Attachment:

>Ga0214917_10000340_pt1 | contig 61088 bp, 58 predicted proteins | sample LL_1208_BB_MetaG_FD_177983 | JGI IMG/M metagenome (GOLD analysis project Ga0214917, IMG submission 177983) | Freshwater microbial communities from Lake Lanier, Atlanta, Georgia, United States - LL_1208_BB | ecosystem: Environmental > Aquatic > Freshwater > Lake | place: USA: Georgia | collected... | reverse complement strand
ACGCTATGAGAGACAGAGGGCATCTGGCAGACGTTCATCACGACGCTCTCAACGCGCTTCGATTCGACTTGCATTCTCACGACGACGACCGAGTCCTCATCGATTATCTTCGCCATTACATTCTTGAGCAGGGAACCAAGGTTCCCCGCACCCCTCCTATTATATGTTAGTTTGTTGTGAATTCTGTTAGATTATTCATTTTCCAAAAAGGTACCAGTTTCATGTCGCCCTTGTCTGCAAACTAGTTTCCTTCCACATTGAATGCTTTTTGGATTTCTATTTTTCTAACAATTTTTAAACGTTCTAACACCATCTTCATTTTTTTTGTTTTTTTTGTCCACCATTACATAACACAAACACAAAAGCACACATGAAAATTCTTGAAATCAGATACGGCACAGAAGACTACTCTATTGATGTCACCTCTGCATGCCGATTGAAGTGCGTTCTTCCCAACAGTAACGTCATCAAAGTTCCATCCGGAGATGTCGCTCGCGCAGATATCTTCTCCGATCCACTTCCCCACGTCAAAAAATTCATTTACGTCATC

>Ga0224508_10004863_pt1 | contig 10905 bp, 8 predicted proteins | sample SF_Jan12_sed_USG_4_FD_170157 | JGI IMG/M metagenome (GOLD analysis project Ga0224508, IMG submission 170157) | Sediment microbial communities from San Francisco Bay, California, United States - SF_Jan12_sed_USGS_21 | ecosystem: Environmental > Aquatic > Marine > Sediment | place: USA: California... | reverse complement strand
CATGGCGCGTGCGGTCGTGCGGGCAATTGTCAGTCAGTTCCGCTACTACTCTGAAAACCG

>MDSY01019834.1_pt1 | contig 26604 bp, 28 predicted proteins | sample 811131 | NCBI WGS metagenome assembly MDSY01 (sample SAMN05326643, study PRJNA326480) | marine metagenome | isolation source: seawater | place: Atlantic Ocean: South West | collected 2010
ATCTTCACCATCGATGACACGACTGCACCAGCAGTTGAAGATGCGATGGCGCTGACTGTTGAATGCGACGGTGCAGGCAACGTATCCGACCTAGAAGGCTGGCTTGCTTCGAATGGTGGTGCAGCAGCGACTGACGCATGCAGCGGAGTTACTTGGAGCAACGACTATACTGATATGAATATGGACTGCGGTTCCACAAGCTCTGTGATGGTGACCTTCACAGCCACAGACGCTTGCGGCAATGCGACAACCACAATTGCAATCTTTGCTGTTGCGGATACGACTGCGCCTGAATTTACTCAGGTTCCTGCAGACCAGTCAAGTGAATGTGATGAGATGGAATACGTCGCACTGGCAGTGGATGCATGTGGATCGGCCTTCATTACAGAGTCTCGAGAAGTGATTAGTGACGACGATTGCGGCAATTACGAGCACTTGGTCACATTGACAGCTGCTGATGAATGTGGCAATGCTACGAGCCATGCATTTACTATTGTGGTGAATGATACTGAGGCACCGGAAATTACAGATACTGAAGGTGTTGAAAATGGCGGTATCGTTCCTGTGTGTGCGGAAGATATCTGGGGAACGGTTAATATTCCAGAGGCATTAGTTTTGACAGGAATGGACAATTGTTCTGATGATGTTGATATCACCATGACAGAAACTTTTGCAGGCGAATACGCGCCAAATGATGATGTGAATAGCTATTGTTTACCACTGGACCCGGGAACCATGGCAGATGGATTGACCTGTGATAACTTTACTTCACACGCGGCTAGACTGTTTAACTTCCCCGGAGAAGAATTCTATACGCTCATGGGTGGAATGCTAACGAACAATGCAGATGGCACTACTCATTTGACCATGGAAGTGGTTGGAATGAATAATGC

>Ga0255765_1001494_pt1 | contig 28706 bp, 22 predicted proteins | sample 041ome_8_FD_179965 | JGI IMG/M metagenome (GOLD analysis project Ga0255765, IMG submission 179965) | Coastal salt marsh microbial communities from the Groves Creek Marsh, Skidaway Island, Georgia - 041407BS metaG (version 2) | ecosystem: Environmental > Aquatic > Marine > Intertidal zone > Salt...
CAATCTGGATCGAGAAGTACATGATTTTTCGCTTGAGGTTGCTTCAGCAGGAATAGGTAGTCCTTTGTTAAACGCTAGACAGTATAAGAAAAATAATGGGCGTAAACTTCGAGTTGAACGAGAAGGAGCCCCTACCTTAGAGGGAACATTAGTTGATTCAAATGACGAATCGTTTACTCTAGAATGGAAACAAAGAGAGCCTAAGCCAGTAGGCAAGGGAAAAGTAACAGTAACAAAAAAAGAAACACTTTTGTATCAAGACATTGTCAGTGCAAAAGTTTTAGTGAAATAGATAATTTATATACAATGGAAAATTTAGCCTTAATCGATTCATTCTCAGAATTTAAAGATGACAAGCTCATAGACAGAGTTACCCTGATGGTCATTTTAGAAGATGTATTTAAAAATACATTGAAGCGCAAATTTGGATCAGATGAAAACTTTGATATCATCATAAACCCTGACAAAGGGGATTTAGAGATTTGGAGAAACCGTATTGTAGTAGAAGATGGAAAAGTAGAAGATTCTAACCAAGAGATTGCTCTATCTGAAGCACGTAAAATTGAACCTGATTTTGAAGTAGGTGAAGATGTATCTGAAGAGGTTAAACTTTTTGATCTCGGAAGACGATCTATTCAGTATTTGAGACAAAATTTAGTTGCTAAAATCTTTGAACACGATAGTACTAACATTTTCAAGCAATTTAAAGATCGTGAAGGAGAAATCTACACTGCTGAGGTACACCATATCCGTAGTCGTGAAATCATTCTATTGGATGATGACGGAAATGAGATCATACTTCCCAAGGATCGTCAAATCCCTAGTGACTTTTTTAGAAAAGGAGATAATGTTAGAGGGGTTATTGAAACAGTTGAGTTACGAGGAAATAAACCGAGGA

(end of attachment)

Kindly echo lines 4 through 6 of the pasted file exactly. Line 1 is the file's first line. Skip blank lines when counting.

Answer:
CATGGCGCGTGCGGTCGTGCGGGCAATTGTCAGTCAGTTCCGCTACTACTCTGAAAACCG

>MDSY01019834.1_pt1 | contig 26604 bp, 28 predicted proteins | sample 811131 | NCBI WGS metagenome assembly MDSY01 (sample SAMN05326643, study PRJNA326480) | marine metagenome | isolation source: seawater | place: Atlantic Ocean: South West | collected 2010
ATCTTCACCATCGATGACACGACTGCACCAGCAGTTGAAGATGCGATGGCGCTGACTGTTGAATGCGACGGTGCAGGCAACGTATCCGACCTAGAAGGCTGGCTTGCTTCGAATGGTGGTGCAGCAGCGACTGACGCATGCAGCGGAGTTACTTGGAGCAACGACTATACTGATATGAATATGGACTGCGGTTCCACAAGCTCTGTGATGGTGACCTTCACAGCCACAGACGCTTGCGGCAATGCGACAACCACAATTGCAATCTTTGCTGTTGCGGATACGACTGCGCCTGAATTTACTCAGGTTCCTGCAGACCAGTCAAGTGAATGTGATGAGATGGAATACGTCGCACTGGCAGTGGATGCATGTGGATCGGCCTTCATTACAGAGTCTCGAGAAGTGATTAGTGACGACGATTGCGGCAATTACGAGCACTTGGTCACATTGACAGCTGCTGATGAATGTGGCAATGCTACGAGCCATGCATTTACTATTGTGGTGAATGATACTGAGGCACCGGAAATTACAGATACTGAAGGTGTTGAAAATGGCGGTATCGTTCCTGTGTGTGCGGAAGATATCTGGGGAACGGTTAATATTCCAGAGGCATTAGTTTTGACAGGAATGGACAATTGTTCTGATGATGTTGATATCACCATGACAGAAACTTTTGCAGGCGAATACGCGCCAAATGATGATGTGAATAGCTATTGTTTACCACTGGACCCGGGAACCATGGCAGATGGATTGACCTGTGATAACTTTACTTCACACGCGGCTAGACTGTTTAACTTCCCCGGAGAAGAATTCTATACGCTCATGGGTGGAATGCTAACGAACAATGCAGATGGCACTACTCATTTGACCATGGAAGTGGTTGGAATGAATAATGC